Sunday, April 7, 2013

Part Two

I left Dr. Gage's office with a lot of information.  One of the things he emphasized was the fact that Hashimoto's disease is an autoimmune disease, NOT a thyroid disease.  Often times practical physicians treat it as a thyroid disease because there is no treatment for Hashimoto's itself.  There is only the management of the "triggers" which increase the overproduction of anti-thyroid antibodies.  Dr. Gage's mission is to help people like me determine the "triggers" and manage them.

The primary way to manage the triggers is through diet and nutrition.  Go figure.  What we eat can affect the way we feel.  Huh.  I wanted to be shocked but the truth is, I wasn't.  Not one bit.

Later that week I was scheduled to meet with my regular Doctor, Dr. Sutton.  It was my four week follow-up and anti-depressant check.  I had stopped taking the Wellbutrin the previous Sunday after a MAJOR panic attack.  I woke up that Sunday morning feeling a bit off.  I showered and started to get ready for church and my heart started racing and I felt so shaky.  After a frustrating episode with two pair of pantyhose, by the time I got to church, I was in tears.  I texted my sister (my personal webMD) and described how I was feeling and she said it sounded like an anxiety or panic attack.  I'd never really had one before and didn't know that's how terrible it felt.  I left church early and came home and cried my eyes out, took a warm bath with lavender oil and spent the rest of the day in bed.

I called Dr. Sutton's office on Monday morning and the on-call doctor recommended I stop the Wellbutrin.  So when I met with Dr. Sutton on Thursday, I told her what happened.  She changed my meds and added Xanax.  Awesome.  More drugs.  Another 4-6 weeks before I'd feel "normal" again.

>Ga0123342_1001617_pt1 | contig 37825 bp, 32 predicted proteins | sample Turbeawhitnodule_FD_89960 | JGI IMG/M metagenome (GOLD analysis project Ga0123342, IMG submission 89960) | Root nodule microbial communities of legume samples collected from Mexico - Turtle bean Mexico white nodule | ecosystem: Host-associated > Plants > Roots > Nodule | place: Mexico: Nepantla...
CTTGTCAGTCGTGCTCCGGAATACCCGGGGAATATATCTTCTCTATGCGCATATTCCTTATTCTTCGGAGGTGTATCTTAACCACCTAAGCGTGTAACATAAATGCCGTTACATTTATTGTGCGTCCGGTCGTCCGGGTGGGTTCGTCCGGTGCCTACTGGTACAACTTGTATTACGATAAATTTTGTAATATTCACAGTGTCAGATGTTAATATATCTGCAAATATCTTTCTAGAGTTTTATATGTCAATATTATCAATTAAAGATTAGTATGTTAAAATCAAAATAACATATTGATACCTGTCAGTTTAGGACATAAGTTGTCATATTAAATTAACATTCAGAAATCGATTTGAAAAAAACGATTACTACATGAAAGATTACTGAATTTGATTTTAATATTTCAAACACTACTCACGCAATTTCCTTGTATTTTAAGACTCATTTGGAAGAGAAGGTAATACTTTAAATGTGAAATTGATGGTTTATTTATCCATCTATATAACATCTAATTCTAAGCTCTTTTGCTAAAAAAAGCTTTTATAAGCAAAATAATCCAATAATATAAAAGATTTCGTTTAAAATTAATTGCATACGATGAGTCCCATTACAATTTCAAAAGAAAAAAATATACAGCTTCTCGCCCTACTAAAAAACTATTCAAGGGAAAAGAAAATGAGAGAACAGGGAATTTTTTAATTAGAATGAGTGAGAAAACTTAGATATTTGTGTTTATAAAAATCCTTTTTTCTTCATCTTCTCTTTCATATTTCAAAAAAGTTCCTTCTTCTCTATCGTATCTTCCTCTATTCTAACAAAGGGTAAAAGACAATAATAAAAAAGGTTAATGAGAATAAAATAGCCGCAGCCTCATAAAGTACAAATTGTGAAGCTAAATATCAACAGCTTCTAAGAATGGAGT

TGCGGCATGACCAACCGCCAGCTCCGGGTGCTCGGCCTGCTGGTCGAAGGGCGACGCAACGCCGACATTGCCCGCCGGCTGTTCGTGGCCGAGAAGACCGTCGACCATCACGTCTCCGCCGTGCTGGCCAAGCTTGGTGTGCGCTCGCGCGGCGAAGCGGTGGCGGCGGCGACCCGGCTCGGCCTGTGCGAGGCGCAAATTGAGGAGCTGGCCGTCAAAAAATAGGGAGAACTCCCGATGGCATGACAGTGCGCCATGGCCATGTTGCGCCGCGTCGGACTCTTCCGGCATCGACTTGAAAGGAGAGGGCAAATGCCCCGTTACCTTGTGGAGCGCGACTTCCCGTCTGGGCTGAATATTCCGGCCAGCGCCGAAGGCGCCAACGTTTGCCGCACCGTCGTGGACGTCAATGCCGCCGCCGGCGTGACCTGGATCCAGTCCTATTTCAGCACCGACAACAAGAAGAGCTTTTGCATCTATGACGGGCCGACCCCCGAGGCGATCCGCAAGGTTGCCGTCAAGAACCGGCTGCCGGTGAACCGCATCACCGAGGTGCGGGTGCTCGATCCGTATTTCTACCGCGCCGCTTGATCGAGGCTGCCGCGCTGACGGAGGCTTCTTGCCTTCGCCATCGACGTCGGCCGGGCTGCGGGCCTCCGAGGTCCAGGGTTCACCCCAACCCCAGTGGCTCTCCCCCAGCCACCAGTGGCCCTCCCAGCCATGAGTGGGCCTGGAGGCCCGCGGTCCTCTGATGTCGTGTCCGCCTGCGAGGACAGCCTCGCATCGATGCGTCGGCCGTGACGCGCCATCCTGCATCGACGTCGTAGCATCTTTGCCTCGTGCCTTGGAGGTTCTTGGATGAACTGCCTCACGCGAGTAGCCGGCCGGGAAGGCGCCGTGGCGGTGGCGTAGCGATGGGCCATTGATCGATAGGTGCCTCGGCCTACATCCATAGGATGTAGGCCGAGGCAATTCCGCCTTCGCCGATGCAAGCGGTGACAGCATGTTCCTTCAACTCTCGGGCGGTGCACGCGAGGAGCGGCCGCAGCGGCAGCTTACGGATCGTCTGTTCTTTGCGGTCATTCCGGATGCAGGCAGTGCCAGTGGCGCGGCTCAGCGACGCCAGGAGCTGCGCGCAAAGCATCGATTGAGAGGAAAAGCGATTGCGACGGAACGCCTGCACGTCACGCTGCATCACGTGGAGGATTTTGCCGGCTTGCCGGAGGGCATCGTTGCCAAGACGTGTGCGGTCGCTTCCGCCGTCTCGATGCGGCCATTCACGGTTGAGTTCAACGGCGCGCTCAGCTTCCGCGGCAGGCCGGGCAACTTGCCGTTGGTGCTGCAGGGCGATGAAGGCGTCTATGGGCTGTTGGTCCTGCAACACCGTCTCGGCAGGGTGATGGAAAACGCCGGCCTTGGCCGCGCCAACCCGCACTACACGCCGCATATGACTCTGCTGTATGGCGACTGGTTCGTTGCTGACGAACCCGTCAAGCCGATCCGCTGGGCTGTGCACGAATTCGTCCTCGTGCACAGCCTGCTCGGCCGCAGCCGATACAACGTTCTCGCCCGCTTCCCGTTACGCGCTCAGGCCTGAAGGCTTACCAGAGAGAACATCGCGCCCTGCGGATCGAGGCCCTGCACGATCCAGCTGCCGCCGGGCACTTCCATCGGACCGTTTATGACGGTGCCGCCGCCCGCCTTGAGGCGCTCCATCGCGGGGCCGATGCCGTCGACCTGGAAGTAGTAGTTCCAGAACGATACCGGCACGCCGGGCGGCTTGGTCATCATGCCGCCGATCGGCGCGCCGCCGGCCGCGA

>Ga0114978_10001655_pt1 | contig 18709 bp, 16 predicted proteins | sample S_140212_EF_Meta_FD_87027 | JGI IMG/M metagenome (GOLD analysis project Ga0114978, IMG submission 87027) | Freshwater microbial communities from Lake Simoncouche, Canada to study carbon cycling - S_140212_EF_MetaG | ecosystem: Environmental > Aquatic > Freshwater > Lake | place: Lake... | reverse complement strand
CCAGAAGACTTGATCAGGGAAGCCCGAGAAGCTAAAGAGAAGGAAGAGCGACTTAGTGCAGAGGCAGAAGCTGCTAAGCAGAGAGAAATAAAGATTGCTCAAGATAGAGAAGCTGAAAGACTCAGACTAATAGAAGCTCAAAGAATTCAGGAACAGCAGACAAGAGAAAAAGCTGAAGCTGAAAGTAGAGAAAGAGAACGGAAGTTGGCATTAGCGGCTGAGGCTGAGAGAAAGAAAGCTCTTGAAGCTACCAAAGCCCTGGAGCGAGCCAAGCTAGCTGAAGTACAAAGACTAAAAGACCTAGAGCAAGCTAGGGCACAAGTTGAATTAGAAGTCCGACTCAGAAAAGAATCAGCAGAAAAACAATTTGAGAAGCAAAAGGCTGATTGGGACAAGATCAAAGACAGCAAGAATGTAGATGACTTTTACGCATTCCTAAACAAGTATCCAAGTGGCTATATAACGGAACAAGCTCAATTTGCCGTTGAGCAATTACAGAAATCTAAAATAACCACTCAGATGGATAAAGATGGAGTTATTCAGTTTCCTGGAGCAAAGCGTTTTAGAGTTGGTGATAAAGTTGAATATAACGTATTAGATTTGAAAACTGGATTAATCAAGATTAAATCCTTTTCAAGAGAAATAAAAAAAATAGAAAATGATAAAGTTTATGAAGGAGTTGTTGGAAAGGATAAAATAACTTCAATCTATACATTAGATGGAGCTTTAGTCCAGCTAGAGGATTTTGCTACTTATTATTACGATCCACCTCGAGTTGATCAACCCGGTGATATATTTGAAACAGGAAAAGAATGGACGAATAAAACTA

While I was there, I asked her about the Synthroid again and was she sure I should be taking it?  After my conversation with Dr. Gage, I wanted to get a feel for how she'd feel about me working with these non-traditional (alternative) physicians.  I also wondered if the panic/anxiety I was feeling was because I had too much thyroid - which can happen in surges with Hashimoto's.  Her response was what I expected based on what Dr. Gage had told me.  Dr. Sutton ordered a blood test to check my thyroid but she was sure that my levels were still in the "normal" range.

When I asked her if I could figure out what was triggering the overproduction of anti-thyroid antibodies, would I be able to go off the Synthroid?  Her response was that there was no way to control them.  My best and only treatment was to take the Synthroid.  I left her office sad and frustrated.  In my heart (and mind), I believed what Dr Gage told me.  I knew there had to be a way to manage this disease with something other than an drug I didn't need yet.

I looked forward to my next appointment with Dr. Gage.  February 12th couldn't come fast enough.

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